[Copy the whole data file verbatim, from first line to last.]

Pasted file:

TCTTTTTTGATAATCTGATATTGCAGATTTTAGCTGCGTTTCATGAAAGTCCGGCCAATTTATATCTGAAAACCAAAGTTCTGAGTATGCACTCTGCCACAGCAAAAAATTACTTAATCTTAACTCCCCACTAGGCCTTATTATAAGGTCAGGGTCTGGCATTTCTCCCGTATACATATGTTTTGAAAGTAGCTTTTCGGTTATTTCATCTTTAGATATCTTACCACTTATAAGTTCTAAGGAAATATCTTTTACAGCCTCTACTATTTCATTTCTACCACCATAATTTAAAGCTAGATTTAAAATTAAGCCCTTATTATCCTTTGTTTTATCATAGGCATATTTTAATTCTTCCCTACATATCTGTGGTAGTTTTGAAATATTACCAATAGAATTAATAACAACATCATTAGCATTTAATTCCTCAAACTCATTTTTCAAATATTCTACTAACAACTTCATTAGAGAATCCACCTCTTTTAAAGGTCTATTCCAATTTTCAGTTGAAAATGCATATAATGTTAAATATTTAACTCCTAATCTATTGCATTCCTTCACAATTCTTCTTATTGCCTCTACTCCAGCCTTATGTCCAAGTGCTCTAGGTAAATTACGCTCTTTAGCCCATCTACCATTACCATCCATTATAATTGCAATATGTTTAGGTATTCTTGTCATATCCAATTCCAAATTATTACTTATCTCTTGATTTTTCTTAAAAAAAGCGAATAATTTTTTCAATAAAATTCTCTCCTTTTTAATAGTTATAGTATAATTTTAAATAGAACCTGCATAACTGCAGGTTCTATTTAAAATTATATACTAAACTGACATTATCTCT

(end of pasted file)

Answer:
TCTTTTTTGATAATCTGATATTGCAGATTTTAGCTGCGTTTCATGAAAGTCCGGCCAATTTATATCTGAAAACCAAAGTTCTGAGTATGCACTCTGCCACAGCAAAAAATTACTTAATCTTAACTCCCCACTAGGCCTTATTATAAGGTCAGGGTCTGGCATTTCTCCCGTATACATATGTTTTGAAAGTAGCTTTTCGGTTATTTCATCTTTAGATATCTTACCACTTATAAGTTCTAAGGAAATATCTTTTACAGCCTCTACTATTTCATTTCTACCACCATAATTTAAAGCTAGATTTAAAATTAAGCCCTTATTATCCTTTGTTTTATCATAGGCATATTTTAATTCTTCCCTACATATCTGTGGTAGTTTTGAAATATTACCAATAGAATTAATAACAACATCATTAGCATTTAATTCCTCAAACTCATTTTTCAAATATTCTACTAACAACTTCATTAGAGAATCCACCTCTTTTAAAGGTCTATTCCAATTTTCAGTTGAAAATGCATATAATGTTAAATATTTAACTCCTAATCTATTGCATTCCTTCACAATTCTTCTTATTGCCTCTACTCCAGCCTTATGTCCAAGTGCTCTAGGTAAATTACGCTCTTTAGCCCATCTACCATTACCATCCATTATAATTGCAATATGTTTAGGTATTCTTGTCATATCCAATTCCAAATTATTACTTATCTCTTGATTTTTCTTAAAAAAAGCGAATAATTTTTTCAATAAAATTCTCTCCTTTTTAATAGTTATAGTATAATTTTAAATAGAACCTGCATAACTGCAGGTTCTATTTAAAATTATATACTAAACTGACATTATCTCT